Mayor Paulo Morales was forced to interrupt her because her comments on the items were out of order. The question was which items to pull for discussion. Mayor Morales asked if she were asking to pull items 5 and 6. She said yes, and also item 7 (Adopt the 2022 State and Federal Legislative Platform).

Mayor Pro Tem Anne Hertz-Mallari also requested item 5, plus item 11 (Receive an Update on the Neighborhood Preservation Pilot Program). Subsequently, she made a motion to approve the remaining items on the consent calendar. The motion was seconded, then approved with a 4-1 vote. Councilmember Marquez was the single no vote.

Item 5: Receive and File the Fiscal Year 2021-22 Mid-Year Budget Report and Approve Budget Adjustments

When given the floor on item 5, Councilmember Marquez stated that she wanted a public workshop because the item represented a lot of money transfers. A public workshop would provide transparency, and allow questions to be asked by Councilmembers and the public so that residents would know exactly what’s going on with the City’s budget.

Councilmember Hertz-Mallari complimented Cypress Finance Director Matt Burton and his staff for a thorough although complicated budget report. She pulled the item to highlight recognition by outside agencies of the excellent work done by the Cypress Finance Department. She also wanted to bring attention to a “significant success” in the repayment of a loan, and asked Mr. Burton to explain that to the public.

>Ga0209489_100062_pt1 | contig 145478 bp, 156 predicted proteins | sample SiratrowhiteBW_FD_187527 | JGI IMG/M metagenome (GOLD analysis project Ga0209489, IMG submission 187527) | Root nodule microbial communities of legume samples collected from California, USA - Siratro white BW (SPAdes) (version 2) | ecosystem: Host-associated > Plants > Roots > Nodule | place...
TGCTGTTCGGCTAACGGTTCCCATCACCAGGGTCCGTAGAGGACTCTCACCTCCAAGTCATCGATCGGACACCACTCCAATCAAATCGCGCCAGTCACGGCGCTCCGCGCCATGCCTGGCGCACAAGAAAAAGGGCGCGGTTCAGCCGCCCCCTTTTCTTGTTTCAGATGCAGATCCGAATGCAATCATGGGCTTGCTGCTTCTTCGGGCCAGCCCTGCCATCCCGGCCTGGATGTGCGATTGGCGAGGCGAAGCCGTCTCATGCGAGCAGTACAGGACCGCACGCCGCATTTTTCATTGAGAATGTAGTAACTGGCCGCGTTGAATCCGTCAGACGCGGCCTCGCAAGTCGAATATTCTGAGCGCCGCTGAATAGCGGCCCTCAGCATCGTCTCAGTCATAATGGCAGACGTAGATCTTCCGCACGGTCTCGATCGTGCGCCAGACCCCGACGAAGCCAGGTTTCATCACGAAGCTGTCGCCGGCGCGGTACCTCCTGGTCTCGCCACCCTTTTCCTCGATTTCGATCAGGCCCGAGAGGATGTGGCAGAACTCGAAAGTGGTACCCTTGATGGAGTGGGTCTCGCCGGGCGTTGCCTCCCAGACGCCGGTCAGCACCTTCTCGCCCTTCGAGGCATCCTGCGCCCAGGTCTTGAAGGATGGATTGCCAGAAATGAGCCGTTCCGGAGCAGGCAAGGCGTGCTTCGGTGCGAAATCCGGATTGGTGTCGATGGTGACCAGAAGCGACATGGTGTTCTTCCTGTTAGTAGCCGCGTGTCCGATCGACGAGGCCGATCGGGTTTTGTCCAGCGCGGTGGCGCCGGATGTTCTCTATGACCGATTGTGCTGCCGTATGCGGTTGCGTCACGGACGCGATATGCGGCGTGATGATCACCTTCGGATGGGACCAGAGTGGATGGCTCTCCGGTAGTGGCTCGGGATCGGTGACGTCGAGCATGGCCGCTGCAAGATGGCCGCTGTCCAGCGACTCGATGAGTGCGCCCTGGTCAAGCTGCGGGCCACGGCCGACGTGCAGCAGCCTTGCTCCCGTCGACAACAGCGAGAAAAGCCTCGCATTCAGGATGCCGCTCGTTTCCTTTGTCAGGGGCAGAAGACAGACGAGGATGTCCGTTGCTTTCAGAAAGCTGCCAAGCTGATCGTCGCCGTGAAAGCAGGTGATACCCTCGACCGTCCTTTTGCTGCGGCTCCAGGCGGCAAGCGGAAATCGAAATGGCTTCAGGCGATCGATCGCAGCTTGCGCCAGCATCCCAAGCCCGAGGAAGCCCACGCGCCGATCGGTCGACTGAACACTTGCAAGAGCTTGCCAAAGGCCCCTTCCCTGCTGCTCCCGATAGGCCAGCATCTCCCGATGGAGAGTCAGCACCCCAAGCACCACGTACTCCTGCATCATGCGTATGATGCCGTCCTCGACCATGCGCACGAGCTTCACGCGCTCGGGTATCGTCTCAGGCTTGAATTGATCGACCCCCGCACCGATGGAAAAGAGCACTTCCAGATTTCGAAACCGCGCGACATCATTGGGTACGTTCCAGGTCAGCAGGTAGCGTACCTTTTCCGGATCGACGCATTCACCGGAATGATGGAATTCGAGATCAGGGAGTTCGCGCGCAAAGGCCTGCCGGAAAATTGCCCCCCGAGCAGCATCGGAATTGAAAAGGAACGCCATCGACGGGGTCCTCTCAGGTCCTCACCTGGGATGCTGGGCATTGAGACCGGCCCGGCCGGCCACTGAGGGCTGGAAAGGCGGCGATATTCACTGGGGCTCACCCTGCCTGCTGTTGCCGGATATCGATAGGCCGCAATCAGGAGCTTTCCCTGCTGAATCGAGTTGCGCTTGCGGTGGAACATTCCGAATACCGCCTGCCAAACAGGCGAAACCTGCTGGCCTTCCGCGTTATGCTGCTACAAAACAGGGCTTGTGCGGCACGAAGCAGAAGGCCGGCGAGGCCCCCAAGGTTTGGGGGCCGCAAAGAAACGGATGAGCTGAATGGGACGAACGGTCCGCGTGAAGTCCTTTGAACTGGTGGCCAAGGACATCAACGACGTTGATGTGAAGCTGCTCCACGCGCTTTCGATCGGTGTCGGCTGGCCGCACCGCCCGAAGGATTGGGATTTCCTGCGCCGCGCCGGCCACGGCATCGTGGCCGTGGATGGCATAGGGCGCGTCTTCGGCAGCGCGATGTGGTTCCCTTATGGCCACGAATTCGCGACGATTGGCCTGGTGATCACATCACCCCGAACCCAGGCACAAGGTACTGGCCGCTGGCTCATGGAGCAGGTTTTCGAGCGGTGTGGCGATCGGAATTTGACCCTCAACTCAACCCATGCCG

For his part, Mr. Burton explained that loans were made from the City of Cypress to the Cypress Recreation and Park District to cover costs of constructing Lexington Park, with the understanding that the loans would be repaid when park development fees became available. About $13.6 million was loaned, and recently about 40% was repaid (approximately $5.2 million).

Mayor Pro Tem Hertz-Mallari made a motion to approve item 5 (Receive and File the Fiscal Year 2021-22 Mid-Year Budget Report and Approve Budget Adjustments). The motion was seconded and approved on a 4-1 vote. Councilmember Marquez was the single no vote.

Item 6: Adopt the FY 2022-23 Budget Calendar

The City Council is required to adopt a budget prior to the beginning of each fiscal year on July 1. The process of developing a budget spans the six months from January 1 through final approval in June.